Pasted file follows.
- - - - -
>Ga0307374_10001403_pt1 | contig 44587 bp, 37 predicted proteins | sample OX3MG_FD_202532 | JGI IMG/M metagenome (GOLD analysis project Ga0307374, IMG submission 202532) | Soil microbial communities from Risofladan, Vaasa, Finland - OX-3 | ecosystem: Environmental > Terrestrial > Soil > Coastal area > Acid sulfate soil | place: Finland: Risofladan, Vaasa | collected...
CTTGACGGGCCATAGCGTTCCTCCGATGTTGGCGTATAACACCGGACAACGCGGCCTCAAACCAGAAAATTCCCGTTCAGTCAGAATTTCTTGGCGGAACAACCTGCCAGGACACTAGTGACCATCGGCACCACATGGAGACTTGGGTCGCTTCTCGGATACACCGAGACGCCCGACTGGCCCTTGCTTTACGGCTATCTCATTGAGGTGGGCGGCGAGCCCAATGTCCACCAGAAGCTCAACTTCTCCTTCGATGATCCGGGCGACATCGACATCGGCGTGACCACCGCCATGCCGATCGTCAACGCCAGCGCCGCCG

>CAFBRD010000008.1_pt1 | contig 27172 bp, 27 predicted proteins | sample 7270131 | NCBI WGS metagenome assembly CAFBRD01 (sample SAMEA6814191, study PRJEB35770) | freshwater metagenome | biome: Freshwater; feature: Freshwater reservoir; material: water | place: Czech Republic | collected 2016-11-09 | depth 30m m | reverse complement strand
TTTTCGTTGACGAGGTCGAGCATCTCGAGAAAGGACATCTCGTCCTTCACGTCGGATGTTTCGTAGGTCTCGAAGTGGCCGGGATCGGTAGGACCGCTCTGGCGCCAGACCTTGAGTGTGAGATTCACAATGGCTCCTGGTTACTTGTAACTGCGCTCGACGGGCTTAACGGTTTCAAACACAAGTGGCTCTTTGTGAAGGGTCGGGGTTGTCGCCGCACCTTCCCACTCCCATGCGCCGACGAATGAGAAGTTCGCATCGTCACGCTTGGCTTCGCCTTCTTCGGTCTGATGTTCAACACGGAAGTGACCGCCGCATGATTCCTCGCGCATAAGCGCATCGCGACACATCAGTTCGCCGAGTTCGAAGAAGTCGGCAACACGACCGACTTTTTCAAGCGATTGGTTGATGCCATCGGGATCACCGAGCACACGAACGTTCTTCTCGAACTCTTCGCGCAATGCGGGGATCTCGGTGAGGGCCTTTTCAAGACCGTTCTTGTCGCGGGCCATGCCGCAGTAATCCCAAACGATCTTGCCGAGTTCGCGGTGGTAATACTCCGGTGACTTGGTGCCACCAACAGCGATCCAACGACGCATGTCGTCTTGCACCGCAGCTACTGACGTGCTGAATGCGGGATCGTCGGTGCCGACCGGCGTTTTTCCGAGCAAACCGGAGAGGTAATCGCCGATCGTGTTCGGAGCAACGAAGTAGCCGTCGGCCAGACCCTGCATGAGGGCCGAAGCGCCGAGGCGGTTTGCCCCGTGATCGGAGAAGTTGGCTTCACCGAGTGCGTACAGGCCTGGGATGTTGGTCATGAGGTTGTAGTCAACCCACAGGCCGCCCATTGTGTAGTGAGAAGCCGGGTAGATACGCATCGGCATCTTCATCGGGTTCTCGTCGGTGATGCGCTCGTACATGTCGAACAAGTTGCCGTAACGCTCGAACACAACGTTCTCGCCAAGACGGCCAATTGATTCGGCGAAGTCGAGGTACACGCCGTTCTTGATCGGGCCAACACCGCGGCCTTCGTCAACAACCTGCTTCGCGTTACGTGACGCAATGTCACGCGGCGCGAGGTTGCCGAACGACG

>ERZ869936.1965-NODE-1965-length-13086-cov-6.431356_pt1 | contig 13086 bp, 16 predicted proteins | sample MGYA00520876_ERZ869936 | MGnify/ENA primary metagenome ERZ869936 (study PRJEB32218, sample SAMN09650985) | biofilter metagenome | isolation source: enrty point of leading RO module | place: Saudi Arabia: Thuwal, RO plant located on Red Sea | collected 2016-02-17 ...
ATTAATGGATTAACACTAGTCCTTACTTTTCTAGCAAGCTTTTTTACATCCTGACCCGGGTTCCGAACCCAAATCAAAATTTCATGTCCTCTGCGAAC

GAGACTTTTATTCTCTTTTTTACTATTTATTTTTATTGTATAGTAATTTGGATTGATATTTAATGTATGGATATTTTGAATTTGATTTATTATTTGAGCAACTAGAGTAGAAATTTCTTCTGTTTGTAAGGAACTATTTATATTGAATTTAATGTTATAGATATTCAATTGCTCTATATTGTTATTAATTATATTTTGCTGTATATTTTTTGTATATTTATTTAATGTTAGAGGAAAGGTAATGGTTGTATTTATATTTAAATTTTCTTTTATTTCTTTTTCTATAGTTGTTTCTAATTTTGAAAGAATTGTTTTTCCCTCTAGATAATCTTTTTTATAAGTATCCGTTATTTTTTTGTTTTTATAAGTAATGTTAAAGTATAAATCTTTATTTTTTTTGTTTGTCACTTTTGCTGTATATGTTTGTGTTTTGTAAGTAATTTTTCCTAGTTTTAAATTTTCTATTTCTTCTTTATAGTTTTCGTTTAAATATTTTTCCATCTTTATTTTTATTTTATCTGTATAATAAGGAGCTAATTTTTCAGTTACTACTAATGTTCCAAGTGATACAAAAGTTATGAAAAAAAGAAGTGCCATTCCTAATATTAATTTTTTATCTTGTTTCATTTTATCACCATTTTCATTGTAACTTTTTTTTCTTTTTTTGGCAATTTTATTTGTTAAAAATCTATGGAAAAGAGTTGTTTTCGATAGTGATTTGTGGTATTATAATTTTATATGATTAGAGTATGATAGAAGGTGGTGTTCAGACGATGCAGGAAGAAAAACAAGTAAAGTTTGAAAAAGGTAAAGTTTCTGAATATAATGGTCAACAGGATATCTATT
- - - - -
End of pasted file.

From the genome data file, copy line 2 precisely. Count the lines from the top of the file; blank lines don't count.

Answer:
CTTGACGGGCCATAGCGTTCCTCCGATGTTGGCGTATAACACCGGACAACGCGGCCTCAAACCAGAAAATTCCCGTTCAGTCAGAATTTCTTGGCGGAACAACCTGCCAGGACACTAGTGACCATCGGCACCACATGGAGACTTGGGTCGCTTCTCGGATACACCGAGACGCCCGACTGGCCCTTGCTTTACGGCTATCTCATTGAGGTGGGCGGCGAGCCCAATGTCCACCAGAAGCTCAACTTCTCCTTCGATGATCCGGGCGACATCGACATCGGCGTGACCACCGCCATGCCGATCGTCAACGCCAGCGCCGCCG